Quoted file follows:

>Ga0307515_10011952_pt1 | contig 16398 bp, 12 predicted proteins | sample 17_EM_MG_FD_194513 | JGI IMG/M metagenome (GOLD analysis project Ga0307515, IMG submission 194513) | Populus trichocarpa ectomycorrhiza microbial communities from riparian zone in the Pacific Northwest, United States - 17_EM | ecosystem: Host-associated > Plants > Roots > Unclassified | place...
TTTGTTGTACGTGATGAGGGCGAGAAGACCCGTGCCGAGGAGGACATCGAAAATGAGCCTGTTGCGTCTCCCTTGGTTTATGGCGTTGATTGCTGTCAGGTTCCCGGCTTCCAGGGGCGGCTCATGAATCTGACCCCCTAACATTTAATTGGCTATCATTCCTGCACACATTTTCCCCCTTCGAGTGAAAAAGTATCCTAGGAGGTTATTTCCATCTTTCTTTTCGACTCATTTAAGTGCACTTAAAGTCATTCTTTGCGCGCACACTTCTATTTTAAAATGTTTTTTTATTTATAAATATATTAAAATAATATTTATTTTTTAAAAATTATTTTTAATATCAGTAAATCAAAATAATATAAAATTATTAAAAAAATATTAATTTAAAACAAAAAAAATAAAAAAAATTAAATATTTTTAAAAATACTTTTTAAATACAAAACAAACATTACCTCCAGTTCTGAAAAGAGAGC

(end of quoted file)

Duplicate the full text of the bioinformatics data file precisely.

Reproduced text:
>Ga0307515_10011952_pt1 | contig 16398 bp, 12 predicted proteins | sample 17_EM_MG_FD_194513 | JGI IMG/M metagenome (GOLD analysis project Ga0307515, IMG submission 194513) | Populus trichocarpa ectomycorrhiza microbial communities from riparian zone in the Pacific Northwest, United States - 17_EM | ecosystem: Host-associated > Plants > Roots > Unclassified | place...
TTTGTTGTACGTGATGAGGGCGAGAAGACCCGTGCCGAGGAGGACATCGAAAATGAGCCTGTTGCGTCTCCCTTGGTTTATGGCGTTGATTGCTGTCAGGTTCCCGGCTTCCAGGGGCGGCTCATGAATCTGACCCCCTAACATTTAATTGGCTATCATTCCTGCACACATTTTCCCCCTTCGAGTGAAAAAGTATCCTAGGAGGTTATTTCCATCTTTCTTTTCGACTCATTTAAGTGCACTTAAAGTCATTCTTTGCGCGCACACTTCTATTTTAAAATGTTTTTTTATTTATAAATATATTAAAATAATATTTATTTTTTAAAAATTATTTTTAATATCAGTAAATCAAAATAATATAAAATTATTAAAAAAATATTAATTTAAAACAAAAAAAATAAAAAAAATTAAATATTTTTAAAAATACTTTTTAAATACAAAACAAACATTACCTCCAGTTCTGAAAAGAGAGC